Related topics: quantum computing · physicists

Quantum cascade lasers (QCLs) exhibit extreme pulses

Extreme events occur in many observable contexts. Nature is a prolific source: rogue water waves surging high above the swell, monsoon rains, wildfire, etc. From climate science to optics, physicists have classified the characteristics ...

Time crystals lead researchers to future computational work

Time crystals sound like something out of science fiction, but they may be the next major leap in quantum network research. A team based in Japan has proposed a method to use time crystals to simulate massive networks with ...

Optical wiring for large quantum computers

Researchers at ETH have demonstrated a new technique for carrying out sensitive quantum operations on atoms. In this technique, the control laser light is delivered directly inside a chip. This should make it possible to ...

Bringing a power tool from math into quantum computing

The Fourier transform is an important mathematical tool that decomposes a function or dataset into a its constituent frequencies, much like one could decompose a musical chord into a combination of its notes. It is used across ...

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In physics, a quantum (plural: quanta) is an indivisible entity of a quantity that has the same units as the Planck constant and is related to both energy and momentum of elementary particles of matter (called fermions) and of photons and other bosons. The word comes from the Latin "quantus", for "how much." Behind this, one finds the fundamental notion that a physical property may be "quantized", referred to as "quantization". This means that the magnitude can take on only certain discrete numerical values, rather than any value, at least within a range. There is a related term of quantum number.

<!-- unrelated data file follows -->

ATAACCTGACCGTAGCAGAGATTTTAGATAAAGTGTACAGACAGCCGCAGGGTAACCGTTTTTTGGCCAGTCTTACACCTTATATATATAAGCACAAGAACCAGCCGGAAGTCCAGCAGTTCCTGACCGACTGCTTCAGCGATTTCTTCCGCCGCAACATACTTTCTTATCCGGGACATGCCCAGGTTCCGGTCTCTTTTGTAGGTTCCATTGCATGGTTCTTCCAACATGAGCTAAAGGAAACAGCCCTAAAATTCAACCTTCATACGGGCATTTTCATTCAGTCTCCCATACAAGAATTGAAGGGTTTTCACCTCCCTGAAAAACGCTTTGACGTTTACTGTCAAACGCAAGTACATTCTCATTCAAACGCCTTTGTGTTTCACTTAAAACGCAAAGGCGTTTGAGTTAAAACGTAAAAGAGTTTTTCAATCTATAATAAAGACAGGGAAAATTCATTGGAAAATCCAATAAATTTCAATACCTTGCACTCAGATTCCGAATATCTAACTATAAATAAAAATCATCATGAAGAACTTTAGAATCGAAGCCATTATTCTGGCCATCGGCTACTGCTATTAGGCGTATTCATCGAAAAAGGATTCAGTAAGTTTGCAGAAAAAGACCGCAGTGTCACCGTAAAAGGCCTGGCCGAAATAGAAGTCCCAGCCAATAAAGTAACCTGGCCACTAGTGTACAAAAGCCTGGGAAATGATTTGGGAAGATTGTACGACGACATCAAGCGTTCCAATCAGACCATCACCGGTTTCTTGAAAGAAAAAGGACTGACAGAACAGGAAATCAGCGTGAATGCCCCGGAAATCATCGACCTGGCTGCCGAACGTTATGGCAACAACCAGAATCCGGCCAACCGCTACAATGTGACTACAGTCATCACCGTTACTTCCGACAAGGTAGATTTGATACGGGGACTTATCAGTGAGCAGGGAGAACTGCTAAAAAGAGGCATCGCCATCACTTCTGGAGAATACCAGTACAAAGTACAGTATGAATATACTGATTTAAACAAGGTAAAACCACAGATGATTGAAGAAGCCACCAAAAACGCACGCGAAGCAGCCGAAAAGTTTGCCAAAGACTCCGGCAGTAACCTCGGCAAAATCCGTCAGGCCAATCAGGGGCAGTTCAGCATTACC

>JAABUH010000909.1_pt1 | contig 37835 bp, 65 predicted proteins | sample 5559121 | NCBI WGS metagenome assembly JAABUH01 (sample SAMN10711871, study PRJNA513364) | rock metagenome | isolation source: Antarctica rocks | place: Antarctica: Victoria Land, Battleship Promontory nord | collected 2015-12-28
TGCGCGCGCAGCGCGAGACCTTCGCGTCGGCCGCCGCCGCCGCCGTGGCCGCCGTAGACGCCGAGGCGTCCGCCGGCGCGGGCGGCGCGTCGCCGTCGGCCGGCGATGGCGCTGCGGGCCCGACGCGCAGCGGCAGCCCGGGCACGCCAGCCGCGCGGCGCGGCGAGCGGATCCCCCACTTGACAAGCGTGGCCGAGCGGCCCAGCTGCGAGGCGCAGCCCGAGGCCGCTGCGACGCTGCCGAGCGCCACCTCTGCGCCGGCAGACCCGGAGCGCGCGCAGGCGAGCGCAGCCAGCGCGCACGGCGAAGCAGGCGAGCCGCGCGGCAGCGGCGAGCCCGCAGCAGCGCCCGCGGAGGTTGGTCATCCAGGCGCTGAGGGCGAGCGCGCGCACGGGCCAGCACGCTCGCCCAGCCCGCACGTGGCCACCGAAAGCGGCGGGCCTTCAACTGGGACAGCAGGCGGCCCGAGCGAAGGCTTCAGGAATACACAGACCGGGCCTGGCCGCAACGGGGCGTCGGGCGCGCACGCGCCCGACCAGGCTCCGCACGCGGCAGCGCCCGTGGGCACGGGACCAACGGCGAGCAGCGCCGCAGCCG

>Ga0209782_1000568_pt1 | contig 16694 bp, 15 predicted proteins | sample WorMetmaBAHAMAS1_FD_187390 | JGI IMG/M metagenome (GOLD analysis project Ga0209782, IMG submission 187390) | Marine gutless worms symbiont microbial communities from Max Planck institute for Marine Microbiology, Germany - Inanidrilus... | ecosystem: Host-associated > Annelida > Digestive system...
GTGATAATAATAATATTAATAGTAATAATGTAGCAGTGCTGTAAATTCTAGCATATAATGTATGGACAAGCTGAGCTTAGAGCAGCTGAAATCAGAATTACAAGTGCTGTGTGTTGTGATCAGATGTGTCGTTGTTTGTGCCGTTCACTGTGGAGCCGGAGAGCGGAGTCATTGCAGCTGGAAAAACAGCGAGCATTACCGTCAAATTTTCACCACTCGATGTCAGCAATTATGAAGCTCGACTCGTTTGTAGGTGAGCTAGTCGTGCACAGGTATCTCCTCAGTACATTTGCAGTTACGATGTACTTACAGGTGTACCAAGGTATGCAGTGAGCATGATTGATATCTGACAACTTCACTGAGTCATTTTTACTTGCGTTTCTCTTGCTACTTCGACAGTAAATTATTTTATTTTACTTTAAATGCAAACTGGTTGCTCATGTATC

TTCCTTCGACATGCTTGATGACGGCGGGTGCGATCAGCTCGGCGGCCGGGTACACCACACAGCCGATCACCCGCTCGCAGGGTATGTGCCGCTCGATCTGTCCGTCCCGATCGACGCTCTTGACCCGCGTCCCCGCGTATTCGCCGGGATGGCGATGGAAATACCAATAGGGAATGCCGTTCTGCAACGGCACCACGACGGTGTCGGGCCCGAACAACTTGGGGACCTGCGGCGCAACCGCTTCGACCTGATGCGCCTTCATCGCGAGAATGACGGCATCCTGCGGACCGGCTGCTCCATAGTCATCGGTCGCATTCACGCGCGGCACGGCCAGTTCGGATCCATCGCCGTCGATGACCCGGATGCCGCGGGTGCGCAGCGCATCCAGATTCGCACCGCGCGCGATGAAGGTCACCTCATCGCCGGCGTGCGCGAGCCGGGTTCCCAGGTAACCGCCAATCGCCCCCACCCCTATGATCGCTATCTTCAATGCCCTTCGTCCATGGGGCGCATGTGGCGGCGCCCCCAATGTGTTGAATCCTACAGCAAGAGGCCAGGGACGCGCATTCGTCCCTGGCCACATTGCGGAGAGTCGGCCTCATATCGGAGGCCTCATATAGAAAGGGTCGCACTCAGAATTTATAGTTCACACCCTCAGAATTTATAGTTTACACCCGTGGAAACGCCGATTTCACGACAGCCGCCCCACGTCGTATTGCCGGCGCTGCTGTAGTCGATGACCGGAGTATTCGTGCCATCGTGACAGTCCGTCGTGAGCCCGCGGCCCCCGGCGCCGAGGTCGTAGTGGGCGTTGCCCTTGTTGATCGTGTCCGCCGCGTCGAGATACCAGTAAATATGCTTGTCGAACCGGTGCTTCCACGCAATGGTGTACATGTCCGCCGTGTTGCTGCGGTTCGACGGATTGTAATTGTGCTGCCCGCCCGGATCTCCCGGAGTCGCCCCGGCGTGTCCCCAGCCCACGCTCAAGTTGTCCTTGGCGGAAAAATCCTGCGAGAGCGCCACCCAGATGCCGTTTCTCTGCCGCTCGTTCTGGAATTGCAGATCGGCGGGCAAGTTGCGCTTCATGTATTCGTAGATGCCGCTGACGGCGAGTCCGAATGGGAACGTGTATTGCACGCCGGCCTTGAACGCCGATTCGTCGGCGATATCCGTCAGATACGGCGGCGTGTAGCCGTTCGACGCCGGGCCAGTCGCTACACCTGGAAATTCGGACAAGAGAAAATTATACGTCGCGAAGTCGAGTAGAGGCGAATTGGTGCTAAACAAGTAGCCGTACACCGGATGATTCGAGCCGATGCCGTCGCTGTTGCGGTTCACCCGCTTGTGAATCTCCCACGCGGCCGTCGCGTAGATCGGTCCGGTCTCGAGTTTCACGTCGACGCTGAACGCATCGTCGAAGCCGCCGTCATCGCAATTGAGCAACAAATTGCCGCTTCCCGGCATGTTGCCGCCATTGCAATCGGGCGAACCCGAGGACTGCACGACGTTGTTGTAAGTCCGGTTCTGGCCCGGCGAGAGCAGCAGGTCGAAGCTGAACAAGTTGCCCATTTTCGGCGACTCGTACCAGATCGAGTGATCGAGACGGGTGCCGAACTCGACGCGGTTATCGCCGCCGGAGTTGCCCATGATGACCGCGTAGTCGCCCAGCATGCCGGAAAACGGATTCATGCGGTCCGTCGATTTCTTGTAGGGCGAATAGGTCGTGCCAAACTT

A photon is often referred to as a "light quantum". The energy of an electron bound to an atom (at rest) is said to be quantized, which results in the stability of atoms, and of matter in general. But these terms can be a little misleading, because what is quantized is this Planck's constant quantity whose units can be viewed as either energy multiplied by time or momentum multiplied by distance.

Usually referred to as quantum "mechanics", it is regarded by virtually every professional physicist as the most fundamental framework we have for understanding and describing nature at the infinitesimal level, for the very practical reason that it works. It is "in the nature of things", not a more or less arbitrary human preference.

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